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A Phishing Guide: Don't Get Fooled by Emails

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Bank Phishing Email Examples

Thursday, Apr. 10, 2014

Some of the most common phishing emails that people receive are emails from banks informing their customers that their accounts needs to be updated or verifed or that a credit card has been approved. Often times, these emails use legitatimate looking logos, but do not be FOOLED. Banks will never ask you for personal information regarding your password or PIN. Please be wary of emails that asks you for these things. Most likely, it is a phishing email. 

NEVER CLICK ON A LINK if the email seems to be suspicious. Usually, the link will take you a bogus website designed to look like the actual bank website. You can always roll over the link to see where it will take you (check the bottom of your browser). If you are still in doubt, call your bank.

In this post, there are three examples of bank phishing emails (go to this blog post and click thumbnails to expand images):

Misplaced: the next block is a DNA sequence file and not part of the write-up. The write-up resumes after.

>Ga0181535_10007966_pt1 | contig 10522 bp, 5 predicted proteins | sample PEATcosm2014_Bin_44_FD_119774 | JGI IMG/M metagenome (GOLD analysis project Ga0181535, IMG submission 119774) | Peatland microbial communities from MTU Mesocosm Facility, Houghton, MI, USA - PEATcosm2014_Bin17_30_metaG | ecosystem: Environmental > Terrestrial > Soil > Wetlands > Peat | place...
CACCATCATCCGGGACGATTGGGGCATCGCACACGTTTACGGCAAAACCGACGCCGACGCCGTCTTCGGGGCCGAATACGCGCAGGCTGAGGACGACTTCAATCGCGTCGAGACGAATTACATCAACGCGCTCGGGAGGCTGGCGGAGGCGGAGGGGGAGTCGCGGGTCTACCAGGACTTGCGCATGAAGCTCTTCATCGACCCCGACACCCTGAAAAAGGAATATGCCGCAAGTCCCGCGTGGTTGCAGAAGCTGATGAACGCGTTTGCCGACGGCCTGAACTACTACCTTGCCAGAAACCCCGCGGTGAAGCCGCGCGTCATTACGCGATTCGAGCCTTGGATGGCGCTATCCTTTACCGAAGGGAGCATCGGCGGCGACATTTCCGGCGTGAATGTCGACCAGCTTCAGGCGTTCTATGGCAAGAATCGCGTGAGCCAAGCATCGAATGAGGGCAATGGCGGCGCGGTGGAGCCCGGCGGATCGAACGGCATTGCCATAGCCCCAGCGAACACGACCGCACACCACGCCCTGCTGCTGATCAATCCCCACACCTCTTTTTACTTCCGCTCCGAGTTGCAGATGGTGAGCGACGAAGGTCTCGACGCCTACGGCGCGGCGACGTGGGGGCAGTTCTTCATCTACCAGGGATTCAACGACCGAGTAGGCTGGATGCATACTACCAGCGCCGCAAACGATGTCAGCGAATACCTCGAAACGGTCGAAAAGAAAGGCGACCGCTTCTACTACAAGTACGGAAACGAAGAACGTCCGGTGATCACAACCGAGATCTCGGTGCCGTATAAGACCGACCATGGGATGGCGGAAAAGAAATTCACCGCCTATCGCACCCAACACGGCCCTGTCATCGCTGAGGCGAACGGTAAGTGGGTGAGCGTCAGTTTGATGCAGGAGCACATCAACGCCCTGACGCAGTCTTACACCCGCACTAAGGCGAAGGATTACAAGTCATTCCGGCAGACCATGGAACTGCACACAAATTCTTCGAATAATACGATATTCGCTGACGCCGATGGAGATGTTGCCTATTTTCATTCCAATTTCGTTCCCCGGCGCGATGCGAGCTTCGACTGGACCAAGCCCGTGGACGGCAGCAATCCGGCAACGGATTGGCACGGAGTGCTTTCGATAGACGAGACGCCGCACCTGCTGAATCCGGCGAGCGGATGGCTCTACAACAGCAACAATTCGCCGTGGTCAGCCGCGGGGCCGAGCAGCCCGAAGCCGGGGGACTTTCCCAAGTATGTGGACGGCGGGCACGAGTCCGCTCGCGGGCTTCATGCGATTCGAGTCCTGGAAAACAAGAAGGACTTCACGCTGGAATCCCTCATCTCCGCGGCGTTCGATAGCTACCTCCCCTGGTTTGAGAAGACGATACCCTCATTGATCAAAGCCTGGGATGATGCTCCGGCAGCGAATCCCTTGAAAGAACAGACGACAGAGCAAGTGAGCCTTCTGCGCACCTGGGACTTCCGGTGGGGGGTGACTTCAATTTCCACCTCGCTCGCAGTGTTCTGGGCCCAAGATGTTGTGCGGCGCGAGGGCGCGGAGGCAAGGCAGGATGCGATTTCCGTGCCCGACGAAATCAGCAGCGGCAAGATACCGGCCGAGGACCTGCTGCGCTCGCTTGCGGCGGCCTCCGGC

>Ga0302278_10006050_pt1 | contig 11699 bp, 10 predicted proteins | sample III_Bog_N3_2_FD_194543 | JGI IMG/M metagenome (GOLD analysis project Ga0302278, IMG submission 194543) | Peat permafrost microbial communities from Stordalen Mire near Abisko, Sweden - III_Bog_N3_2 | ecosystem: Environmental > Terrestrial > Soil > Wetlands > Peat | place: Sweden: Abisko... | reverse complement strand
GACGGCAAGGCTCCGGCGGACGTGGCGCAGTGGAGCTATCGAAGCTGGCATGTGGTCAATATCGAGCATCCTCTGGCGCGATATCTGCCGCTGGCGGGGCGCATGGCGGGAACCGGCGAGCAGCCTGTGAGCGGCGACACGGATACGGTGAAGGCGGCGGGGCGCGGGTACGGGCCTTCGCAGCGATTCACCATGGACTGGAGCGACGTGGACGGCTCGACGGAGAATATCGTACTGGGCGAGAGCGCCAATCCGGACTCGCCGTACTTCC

• Nigeria Republic Branch: This email is suspicious because an ATM card was approved even though you didn't apply for one. Also, pay attention to the name of the bank. 
  • NetBank: Be wary of links. Again, NEVER CLICK ON LINKS. Go to the actual website if you need to sign in. 
  • Wellsfargo: The logo makes it seem like it's the actual bank emailing you. But it's not. Similar looking emails will have some sort of link for you to click on to verify your account. DO NOT CLICK IT. If you must sign in, open a new tab and go to the bank's official webpage first.  

For your convenience, we have boxed or underlined the parts of these phishing examples that you should always look out for.

 

 

Information Security Office, 1-408-554-5554, iso@scu.edu